A few weeks ago, to celebrate the once-in-a-lifetime super-holiday known as Thanksgivukkah, Food52 challenged Serious Eats to a friendly competition: Whose community could dream up the finest Hanukkah/Thanksgiving mash-up recipe?
Eating cheese products is a custom to commemorate the involvement of Judith and women in the events of Hanukkah. Here are tips from a former cheesemonger to help you bring the best in tasty cheeses to your holiday gathering.
It’s customary (although certainly not required) to exchange presents on Hanukkah, which means that this Nov. 28, American Jewish families will have until nightfall to turn their tryptophan-induced exhaustion into gift-induced excitement.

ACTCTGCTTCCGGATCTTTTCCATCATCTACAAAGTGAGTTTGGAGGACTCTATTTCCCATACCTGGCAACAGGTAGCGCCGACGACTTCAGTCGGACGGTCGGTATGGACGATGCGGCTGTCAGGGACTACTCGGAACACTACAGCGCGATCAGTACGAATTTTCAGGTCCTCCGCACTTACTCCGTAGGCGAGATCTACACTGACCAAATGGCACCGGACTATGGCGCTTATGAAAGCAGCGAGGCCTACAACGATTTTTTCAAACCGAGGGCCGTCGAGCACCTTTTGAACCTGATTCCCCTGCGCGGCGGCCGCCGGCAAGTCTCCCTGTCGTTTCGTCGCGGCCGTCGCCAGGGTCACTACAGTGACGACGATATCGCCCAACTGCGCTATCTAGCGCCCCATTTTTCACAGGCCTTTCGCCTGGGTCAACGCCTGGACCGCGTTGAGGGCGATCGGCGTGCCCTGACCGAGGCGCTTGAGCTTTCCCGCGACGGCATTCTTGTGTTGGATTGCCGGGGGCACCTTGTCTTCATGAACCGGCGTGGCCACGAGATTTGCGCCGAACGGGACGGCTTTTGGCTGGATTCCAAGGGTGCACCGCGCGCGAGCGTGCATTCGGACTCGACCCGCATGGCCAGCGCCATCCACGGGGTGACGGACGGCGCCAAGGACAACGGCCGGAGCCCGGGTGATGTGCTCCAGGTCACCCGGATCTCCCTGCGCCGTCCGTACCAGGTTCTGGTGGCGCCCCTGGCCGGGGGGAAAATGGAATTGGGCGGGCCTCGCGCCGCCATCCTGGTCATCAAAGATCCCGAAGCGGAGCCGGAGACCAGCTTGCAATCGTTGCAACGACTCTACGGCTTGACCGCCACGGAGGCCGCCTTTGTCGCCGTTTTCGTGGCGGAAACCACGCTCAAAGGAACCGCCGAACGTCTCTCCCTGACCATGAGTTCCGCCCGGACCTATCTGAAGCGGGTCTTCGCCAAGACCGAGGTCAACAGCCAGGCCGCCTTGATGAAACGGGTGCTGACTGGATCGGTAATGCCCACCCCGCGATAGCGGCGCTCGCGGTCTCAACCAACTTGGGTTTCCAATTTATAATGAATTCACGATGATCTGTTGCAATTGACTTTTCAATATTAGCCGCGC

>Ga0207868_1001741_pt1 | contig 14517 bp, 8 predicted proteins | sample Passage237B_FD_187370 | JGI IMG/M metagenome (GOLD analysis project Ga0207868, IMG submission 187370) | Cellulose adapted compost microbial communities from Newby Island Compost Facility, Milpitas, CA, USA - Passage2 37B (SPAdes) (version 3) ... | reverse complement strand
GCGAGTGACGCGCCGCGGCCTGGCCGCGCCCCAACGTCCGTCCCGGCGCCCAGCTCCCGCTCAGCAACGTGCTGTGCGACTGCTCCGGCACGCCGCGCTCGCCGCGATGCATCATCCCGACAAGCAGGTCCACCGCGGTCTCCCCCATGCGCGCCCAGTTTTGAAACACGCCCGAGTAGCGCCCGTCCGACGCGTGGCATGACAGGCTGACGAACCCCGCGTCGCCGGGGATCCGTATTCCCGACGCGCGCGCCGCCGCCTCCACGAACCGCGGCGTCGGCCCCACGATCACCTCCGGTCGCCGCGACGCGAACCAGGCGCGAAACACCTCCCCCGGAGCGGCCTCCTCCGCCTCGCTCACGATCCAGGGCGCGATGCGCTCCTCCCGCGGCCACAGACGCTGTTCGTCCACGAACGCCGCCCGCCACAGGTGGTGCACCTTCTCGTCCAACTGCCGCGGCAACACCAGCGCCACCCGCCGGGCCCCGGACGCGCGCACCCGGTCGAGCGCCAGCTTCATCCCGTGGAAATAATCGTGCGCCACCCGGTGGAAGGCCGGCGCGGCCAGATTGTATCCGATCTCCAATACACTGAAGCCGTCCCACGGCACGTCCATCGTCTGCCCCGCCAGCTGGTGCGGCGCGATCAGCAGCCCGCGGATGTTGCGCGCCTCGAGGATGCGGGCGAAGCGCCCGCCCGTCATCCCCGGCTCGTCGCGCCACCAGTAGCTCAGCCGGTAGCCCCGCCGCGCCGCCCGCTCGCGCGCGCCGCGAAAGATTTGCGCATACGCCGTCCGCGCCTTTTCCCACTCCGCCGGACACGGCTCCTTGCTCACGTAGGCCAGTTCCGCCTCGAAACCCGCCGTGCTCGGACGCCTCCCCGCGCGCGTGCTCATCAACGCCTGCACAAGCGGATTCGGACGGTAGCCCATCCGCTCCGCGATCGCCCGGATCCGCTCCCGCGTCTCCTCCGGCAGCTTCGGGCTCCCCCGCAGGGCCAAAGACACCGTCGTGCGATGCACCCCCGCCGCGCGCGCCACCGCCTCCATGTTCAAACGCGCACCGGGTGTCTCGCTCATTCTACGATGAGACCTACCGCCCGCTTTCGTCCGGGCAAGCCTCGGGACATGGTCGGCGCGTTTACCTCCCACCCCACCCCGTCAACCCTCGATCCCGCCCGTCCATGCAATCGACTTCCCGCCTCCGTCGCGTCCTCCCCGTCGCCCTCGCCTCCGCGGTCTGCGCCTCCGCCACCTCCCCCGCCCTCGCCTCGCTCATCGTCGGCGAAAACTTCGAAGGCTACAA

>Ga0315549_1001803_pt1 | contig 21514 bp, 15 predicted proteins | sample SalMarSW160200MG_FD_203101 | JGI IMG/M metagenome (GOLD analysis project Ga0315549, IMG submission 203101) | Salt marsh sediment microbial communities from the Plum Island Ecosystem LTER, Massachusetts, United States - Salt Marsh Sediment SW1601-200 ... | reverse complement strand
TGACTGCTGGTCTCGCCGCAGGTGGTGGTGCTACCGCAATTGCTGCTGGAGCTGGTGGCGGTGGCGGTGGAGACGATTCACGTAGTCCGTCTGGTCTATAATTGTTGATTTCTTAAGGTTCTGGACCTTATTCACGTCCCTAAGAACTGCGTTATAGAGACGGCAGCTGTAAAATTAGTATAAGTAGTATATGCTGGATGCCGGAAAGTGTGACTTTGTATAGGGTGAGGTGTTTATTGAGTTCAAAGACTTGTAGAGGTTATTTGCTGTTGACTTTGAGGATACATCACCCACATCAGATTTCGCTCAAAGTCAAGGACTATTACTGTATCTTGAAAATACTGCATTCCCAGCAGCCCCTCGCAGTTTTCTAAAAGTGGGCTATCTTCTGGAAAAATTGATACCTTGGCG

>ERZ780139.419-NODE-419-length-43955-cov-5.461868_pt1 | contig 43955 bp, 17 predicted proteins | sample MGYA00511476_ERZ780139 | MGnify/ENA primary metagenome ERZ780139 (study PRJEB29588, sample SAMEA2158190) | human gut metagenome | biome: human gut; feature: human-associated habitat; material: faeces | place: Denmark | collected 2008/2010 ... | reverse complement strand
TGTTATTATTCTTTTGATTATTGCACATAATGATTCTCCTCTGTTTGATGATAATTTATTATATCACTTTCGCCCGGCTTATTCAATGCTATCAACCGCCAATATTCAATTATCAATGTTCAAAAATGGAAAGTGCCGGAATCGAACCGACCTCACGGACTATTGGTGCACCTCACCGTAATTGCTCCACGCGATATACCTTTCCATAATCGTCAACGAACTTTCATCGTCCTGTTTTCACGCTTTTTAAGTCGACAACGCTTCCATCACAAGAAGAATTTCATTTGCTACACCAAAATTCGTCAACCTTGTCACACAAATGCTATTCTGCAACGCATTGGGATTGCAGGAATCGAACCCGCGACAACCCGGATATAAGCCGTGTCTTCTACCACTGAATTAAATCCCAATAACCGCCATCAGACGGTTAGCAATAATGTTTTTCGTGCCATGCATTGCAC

This news segment may be in Hebrew, but it’s still fun to follow along. (Hint: You’ll recognize several Boston connections!)
From Israel Broadcasting Authority
Here are eight suggestions of how to use Thanksgivukkah as a launch pad for learning, giving and values-based family activities.
This year, the symbols from Hanukkah and Thanksgiving will converge at a historic place, as Rabbi Yossi Kivman from Chabad of Mansfield will light a menorah at Plymouth Rock next Wednesday.
From The Boston Globe
Fun kosher food ideas for the once-in-a-lifetime convergence of two traditional holidays, Hanukkah and Thanksgiving.
From The Shiksa in the Kitchen
All you need is a dreidel (a top with four Hebrew letters on its sides), a pot (a bowl of pennies, nuts or candies as a reward), and some friends or family members.
Nov. 28 marks Thanksgiving Day, as well as the first day of Hanukkah 2013.
Now that the parade of Jewish holidays has passed, it’s time to start planning for the impending arrival of an unprecedented hybrid: “Thanksgivukkah” is coming!
From the Jewish Journal